Don't set clear expectations
When staff don't know what is truly expected of them, they are in a no win situation. If they move ahead on something and show initiative but it is the wrong initiative (the senior leader was not clear on boundaries) they get dinged. Much staff frustration revolves around unclear expectations or expectations that change unexpectedly - usually because the senior leader is not clear either. Clarity for all is a gift. Lack of clarity is a curse. The number one job of leaders is to communicate clarity for his/her team. The number two job of leaders is to ensure that that missional clarity is delivered on.

Criticize staff in front of others
This is one of the most disempowering and dishonoring things a leader can do. There are certainly times when staff need direct and honest feedback but praise should be public and criticism should be private. It is a matter of honor and respect. Staff rarely resent honest feedback in private but will remember it for a long time if done publicly.

Dictate rather than collaborate
I have a friend who thinks that leadership means telling other people what to do! That is rarely good leadership. Rather, leaders build teams, empower people to use their gifts and wisdom and create a collaborative environment where the team functions together under good leadership. Leaders who dictate, or micromanage do not understand the nature of leadership and will not find or keep quality staff.

Treat staff carelessly
Every interaction with staff carries with it a message of respect, disrespect, appreciation or lack of it. It is easy for leaders to treat these relationships carelessly since they have authority. They expect respect but don't always convey it and there is not much staff can do when they don't receive it. Every interaction that is careless, harsh, unkind or sharp costs a leader coinage with staff. Wise leaders treat others the way the desire to be treated.

Ultimately when we do these dumb things we hurt the organization and the staff who work for us. Every once in a while it pays to take a step back and honestly evaluate the quality of our leadership - and perhaps even ask our staff how we are doing.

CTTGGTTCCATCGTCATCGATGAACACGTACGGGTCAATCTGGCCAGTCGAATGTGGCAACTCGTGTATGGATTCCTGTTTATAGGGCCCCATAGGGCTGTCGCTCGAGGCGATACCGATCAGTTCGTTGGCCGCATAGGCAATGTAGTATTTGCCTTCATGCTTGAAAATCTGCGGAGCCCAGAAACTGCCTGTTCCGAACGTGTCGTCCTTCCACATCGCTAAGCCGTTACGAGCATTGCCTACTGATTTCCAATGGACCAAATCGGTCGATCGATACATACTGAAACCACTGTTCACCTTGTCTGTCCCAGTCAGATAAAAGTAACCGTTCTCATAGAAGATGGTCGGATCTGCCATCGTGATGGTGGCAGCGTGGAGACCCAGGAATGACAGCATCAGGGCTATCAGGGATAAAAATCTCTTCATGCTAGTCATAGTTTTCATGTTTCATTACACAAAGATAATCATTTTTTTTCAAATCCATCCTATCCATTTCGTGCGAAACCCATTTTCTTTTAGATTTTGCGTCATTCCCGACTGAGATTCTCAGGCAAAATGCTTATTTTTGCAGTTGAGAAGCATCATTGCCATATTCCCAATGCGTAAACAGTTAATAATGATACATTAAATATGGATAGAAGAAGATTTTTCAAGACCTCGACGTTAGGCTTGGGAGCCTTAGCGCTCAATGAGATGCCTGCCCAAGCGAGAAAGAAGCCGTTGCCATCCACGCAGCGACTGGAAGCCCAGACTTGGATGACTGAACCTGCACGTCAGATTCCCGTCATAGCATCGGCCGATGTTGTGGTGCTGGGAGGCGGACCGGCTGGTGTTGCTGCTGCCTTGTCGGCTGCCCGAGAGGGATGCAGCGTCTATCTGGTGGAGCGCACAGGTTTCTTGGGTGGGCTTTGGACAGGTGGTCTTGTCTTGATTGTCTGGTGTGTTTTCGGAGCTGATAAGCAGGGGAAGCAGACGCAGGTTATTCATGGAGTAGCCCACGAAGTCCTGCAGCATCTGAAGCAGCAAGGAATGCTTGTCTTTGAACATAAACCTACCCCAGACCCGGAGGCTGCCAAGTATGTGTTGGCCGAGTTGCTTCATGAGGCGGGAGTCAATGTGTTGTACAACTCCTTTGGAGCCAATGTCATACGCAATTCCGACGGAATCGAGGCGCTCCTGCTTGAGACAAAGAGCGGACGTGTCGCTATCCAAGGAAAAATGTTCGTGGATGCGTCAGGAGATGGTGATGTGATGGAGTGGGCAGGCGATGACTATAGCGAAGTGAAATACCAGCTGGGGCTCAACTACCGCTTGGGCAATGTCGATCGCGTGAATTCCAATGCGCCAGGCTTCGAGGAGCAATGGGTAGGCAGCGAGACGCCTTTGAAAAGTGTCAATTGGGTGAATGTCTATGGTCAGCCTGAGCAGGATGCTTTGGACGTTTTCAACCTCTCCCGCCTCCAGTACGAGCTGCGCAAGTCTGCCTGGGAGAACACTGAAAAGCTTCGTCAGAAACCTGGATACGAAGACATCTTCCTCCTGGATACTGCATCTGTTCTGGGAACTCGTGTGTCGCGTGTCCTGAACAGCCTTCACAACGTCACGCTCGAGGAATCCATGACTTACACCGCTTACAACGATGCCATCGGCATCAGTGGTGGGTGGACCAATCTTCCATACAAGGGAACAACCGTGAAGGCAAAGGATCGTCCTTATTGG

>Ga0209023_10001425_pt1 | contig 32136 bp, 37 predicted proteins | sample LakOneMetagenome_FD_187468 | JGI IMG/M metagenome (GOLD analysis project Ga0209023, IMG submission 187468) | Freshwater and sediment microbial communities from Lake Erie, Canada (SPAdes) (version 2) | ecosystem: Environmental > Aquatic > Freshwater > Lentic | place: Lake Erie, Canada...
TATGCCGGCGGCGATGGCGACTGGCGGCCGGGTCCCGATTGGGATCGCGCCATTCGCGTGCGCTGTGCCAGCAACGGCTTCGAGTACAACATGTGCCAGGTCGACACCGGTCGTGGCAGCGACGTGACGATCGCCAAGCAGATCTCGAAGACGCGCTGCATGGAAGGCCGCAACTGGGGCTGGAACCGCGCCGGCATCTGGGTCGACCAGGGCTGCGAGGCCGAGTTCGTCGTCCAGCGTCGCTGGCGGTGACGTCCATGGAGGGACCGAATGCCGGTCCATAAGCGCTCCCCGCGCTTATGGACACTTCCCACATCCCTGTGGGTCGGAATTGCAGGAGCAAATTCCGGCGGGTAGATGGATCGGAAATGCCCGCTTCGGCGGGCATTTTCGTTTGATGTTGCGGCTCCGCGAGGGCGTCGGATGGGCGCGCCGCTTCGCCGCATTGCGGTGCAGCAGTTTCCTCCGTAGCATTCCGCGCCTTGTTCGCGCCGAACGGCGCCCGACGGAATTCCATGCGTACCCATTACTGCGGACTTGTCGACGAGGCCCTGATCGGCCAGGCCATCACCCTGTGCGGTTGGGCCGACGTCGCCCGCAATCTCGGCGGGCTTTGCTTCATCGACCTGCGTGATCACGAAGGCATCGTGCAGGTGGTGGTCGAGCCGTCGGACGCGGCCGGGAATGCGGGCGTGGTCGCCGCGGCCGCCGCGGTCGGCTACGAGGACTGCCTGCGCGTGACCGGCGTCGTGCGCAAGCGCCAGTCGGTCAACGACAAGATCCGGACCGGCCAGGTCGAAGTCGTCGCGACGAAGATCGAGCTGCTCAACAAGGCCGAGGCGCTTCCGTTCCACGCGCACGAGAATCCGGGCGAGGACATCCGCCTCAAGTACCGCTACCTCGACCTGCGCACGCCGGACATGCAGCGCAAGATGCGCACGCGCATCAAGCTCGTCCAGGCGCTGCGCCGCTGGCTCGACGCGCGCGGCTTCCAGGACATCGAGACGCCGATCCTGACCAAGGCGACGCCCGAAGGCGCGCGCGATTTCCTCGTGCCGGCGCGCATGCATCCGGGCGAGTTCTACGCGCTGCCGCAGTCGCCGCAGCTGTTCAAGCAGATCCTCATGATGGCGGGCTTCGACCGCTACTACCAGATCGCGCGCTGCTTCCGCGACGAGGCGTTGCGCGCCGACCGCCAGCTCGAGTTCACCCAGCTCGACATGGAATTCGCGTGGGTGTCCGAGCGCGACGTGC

Sunday, August 25, 2019

Creating an ethos of "One Team" on your church staff


Because staff culture matters a whole lot in any organization, the best leaders create a healthy culture that permeates their whole staff. If you don't create a culture you simply get a default culture which often has dysfunction and toxicity within it. Good leadership not only describes the culture but they constantly talk about it and hold staff accountable to live it out.

Here is an example of a church's stated culture for their staff. Think about how the following pieces of culture add up to a healthy set of practices and therefore a healthy culture.

Consider also how this can create "one team" on your staff!



One Team

It’s all about Jesus
Jesus is the center and all ministries point to Him

Robust dialogue
Any issue can be put on the table except for personal attacks and hidden agendas

Progress requires risk
We boldly risk to accomplish the mission

We practice autopsy without blame
When things go wrong, we determine why without placing blame

We empower and release
Our job is to release others into ministry

Dialogue trumps telling
Before we tell we engage in dialogue

Ego is the enemy
Humility reflects Jesus while ego doesn’t

Volunteers are staff
We treat volunteers as staff

Relationships matter
We choose relationships over expediency





Tuesday, August 20, 2019

When leaders take the risk to release control, staff flourish


Many leaders do not understand the power of moving from high control and a hierarchical structure to a light touch where staff feel empowered rather than controlled. 

Before you say to yourself, "I release staff rather than control them," you might want to check with your staff because in a majority of cases where leaders believe they empower and release staff, their staff say just the opposite. In fact, when I do culture audits of staff and report back to the senior leader he/she is almost always surprised when they hear that their staff perceive the culture to be controlling rather than empowering.